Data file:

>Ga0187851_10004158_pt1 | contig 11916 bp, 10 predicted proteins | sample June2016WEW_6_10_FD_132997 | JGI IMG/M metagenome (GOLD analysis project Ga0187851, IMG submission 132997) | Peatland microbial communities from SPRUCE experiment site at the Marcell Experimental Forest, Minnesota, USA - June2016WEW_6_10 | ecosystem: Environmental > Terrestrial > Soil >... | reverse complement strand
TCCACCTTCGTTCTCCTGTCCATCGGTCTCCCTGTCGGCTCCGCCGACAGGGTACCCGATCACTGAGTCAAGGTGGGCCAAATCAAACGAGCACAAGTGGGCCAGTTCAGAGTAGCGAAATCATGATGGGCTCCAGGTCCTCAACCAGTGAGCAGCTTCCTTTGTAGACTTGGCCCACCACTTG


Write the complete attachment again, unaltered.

>Ga0187851_10004158_pt1 | contig 11916 bp, 10 predicted proteins | sample June2016WEW_6_10_FD_132997 | JGI IMG/M metagenome (GOLD analysis project Ga0187851, IMG submission 132997) | Peatland microbial communities from SPRUCE experiment site at the Marcell Experimental Forest, Minnesota, USA - June2016WEW_6_10 | ecosystem: Environmental > Terrestrial > Soil >... | reverse complement strand
TCCACCTTCGTTCTCCTGTCCATCGGTCTCCCTGTCGGCTCCGCCGACAGGGTACCCGATCACTGAGTCAAGGTGGGCCAAATCAAACGAGCACAAGTGGGCCAGTTCAGAGTAGCGAAATCATGATGGGCTCCAGGTCCTCAACCAGTGAGCAGCTTCCTTTGTAGACTTGGCCCACCACTTG